this.Invoke(new MethodInvoker(() => textBox1.Text = qHS1_TimeStamp));
            }       

            HS1_PlotOK = false;           
        }
    }
}
Here is button click to close HS1 form // (on HS1 form)
C#:
private void btn_CloseHS1_Click(object sender, EventArgs e)
{
    Close_HS1Form = true;
}
Here is methods used to access CAN class structure in HS1 form (- used to access the same data on both HS1 form and main form)
C#:
public class MCU_Message             // (on HS1 form)
{
    /// 11/29-bit message identifier
    public string ID { get; set; }
    /// Type of the message
    public Peak.Can.Basic.TPCANMessageType MSGTYPE { get; set; }
    public string MCU_TimeStamp;
    public bool msg_avail;
    public bool readyforPlot;
    public byte LEN { get; set; }
    public byte[] data { get; set; }

    public MCU_Message(string id, bool msg, bool ready, TPCANMessageType id_type, byte len, string Period)
    {
        ID = id;
        MSGTYPE = id_type;
        MCU_TimeStamp = Period;
        LEN = len;
        msg_avail = msg;
        readyforPlot = ready;
        data = new byte[len];
    }
}

public byte[] HS1_data      // (on HS1 form)
{
    get { return HS1_Message.data; }
    set { HS1_Message.data = value; }
}

public bool HS1_canRead
{
    get { return HS1_Message.msg_avail; }
    set { HS1_Message.msg_avail = value; }
}
Here is how I know the previous data passed to sub form has been processed and read in new data and then passed to sub form
C#:
foreach (MessageStatus msg in m_LastMsgsList)    // this is in main form
{
    if ((msg.CANMsg.ID == theMsg.ID) && (msg.CANMsg.MSGTYPE == theMsg.MSGTYPE))
    {
        msg.Update(theMsg, itsTimeStamp);   // update display log in main form

        //if (HS1_diagnose && !hs1Data.HS1_canRead)   // if i use this if condition check, the program is not stable and sometimes give error of object instance not initialised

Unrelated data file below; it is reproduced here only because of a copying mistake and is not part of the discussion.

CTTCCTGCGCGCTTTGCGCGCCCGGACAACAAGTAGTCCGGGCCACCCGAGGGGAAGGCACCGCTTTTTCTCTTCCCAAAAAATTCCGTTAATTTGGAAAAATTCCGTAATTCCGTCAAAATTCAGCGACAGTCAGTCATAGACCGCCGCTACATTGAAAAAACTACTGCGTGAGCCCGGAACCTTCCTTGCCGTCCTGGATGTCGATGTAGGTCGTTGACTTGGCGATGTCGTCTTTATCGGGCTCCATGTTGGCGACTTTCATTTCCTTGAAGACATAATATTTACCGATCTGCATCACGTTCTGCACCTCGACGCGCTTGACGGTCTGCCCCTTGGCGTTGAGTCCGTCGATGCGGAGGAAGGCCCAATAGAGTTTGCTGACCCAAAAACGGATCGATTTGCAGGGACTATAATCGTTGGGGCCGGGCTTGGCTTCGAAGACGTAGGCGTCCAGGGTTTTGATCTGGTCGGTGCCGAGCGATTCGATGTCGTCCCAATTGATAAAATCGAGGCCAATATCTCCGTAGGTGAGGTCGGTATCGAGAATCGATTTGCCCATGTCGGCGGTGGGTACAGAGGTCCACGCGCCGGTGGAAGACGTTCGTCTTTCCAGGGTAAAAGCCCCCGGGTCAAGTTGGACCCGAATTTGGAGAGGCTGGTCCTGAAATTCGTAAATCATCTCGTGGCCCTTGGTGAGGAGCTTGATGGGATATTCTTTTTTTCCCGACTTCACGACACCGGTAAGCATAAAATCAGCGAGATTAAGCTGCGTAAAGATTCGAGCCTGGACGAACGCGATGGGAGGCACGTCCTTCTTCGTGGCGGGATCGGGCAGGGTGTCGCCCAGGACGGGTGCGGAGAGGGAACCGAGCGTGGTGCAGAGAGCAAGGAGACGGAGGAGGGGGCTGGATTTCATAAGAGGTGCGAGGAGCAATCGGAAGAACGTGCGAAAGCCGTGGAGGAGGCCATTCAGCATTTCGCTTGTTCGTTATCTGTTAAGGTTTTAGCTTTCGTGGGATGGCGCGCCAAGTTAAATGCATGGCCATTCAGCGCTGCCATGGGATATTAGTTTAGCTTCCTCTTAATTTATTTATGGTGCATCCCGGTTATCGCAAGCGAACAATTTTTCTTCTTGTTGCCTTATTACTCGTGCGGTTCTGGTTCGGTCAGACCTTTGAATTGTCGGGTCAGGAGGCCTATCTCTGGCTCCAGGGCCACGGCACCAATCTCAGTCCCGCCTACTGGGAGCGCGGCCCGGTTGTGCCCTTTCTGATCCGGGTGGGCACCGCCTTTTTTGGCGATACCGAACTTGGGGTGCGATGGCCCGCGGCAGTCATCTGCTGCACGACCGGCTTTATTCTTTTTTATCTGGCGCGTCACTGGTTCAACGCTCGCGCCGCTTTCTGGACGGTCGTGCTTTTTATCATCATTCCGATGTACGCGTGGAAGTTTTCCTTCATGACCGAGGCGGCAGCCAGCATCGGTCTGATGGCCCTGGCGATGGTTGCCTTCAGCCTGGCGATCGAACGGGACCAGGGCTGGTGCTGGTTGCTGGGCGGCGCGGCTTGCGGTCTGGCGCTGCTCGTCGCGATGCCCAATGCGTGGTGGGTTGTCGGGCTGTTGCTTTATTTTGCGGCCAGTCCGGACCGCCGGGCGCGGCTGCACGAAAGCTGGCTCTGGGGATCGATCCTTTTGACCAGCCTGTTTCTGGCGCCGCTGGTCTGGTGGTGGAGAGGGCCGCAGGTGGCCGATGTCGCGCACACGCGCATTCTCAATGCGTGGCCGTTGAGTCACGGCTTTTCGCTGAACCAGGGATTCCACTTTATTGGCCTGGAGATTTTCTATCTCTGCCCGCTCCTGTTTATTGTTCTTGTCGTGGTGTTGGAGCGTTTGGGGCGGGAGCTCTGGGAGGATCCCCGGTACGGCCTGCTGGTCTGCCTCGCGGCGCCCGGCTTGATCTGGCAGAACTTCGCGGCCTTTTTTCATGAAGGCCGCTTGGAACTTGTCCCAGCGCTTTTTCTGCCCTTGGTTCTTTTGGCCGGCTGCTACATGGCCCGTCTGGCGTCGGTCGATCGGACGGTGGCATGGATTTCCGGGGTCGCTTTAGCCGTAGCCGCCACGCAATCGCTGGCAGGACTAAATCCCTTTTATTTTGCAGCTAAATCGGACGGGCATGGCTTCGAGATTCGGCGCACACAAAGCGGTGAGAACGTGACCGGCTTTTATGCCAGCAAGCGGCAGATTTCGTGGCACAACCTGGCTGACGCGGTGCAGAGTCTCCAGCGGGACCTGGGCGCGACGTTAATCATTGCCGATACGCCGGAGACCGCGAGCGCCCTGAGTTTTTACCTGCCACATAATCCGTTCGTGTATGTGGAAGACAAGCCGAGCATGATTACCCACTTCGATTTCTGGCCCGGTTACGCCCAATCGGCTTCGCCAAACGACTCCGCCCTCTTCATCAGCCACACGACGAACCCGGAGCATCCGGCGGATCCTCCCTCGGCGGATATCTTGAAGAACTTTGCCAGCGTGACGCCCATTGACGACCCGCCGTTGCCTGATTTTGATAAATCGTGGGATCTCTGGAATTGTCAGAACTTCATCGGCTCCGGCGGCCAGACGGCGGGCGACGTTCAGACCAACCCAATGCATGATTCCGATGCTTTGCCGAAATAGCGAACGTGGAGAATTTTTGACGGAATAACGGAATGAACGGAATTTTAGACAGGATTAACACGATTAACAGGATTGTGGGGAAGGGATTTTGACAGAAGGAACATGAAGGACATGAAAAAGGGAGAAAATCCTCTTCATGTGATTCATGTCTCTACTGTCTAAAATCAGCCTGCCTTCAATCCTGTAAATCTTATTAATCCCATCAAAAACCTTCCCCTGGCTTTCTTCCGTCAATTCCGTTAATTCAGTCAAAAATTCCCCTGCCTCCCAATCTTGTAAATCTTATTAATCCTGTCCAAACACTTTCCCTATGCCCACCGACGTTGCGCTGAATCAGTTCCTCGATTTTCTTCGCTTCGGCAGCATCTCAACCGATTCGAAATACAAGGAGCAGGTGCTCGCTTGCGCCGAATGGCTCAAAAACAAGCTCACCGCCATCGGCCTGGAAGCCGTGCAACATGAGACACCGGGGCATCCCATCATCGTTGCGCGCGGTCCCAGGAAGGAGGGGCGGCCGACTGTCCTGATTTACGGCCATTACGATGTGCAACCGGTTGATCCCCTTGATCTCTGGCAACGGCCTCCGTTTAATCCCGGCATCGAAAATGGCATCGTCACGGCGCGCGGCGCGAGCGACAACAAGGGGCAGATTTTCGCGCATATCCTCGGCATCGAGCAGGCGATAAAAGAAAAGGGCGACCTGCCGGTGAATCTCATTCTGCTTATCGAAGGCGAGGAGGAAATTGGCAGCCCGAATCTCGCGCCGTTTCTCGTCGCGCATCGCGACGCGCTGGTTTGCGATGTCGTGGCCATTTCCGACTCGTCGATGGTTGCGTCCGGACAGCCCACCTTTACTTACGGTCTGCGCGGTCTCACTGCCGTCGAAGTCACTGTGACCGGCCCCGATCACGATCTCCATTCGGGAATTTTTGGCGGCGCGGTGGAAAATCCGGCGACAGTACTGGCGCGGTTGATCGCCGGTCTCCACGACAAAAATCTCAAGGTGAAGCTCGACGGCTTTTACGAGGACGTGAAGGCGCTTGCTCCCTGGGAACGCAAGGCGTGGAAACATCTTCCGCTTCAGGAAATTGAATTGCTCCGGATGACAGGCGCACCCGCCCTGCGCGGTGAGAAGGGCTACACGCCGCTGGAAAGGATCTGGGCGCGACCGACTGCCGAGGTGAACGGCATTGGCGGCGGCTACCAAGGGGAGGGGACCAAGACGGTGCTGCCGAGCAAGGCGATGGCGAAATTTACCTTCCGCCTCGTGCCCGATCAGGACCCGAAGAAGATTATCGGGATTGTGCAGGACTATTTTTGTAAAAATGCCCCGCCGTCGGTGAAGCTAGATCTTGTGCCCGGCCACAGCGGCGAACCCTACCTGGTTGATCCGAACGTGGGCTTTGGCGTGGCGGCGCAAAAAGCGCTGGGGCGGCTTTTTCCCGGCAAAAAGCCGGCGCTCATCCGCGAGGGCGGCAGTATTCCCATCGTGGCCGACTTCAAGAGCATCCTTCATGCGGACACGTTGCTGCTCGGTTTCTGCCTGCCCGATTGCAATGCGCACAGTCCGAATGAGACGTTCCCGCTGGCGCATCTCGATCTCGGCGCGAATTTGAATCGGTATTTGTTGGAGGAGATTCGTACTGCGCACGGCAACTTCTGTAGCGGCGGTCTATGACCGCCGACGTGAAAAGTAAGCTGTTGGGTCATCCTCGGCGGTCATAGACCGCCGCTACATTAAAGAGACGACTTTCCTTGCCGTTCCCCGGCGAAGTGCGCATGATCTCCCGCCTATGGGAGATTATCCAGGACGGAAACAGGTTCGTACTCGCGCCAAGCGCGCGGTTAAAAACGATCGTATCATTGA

if (HS1_diagnose && hs1Data != null)                 // which is why i switch to hs1Data != null
        {
            decodeMessageMCU(msg, itsTimeStamp, hs1Data.HS1_ID, TPCANMessageType.PCAN_MESSAGE_EXTENDED);
            hs1Data.HS1_canRead = true;                  
        }
        return;
    }
}
Here is the decodeMessageMCU , also in main form
C#:
// We filter the received message looking for waht we want
if ((msg.CANMsg.ID == Convert.ToUInt32(id_searched, 16)) && (msg.CANMsg.MSGTYPE == id_type_searched) && (msg.MarkedAsUpdated))
{
    switch (msg.CANMsg.ID)
    {
        case 421068657:     // Torque, Speed
            hs1Data.HS1_TimeStamp = msg.TimeString;
            for (int i = 0; i < hs1Data.HS1_len; i++)
                hs1Data.HS1_data[I] = msg.CANMsg.DATA[I];
            msg.MarkedAsDecoded = true;
            break;
    }
}
Previously, my approach is messy as I put all data on main form, decode them in main form and then pass variables to sub form to plot chart. I did not encounter this problem then.
Now, the main form just receive message and pass the raw data to sub form which do the decode and plotting.

Sorry if I posted so much BUT i really have NO IDEA where the above problem occur to me and how to solve this.

Any advice is appreciated.
Thanks
Tang
 
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jmcilhinney

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Unfortunately there's just too much code there. There's no way that all of that actually is relevant and it will take us, who have no access to or experience with the specific hardware, too much time and effort to work out what's going on. For yourself and for us, you should have created a new test project that is as simple as possible but still demonstrates the issue. That will often provide you with some insight into what's actually happening and thus enable you to at least partially solve your own issue, but it definitely means that we can identify what's happening and what's going wrong much more efficiently.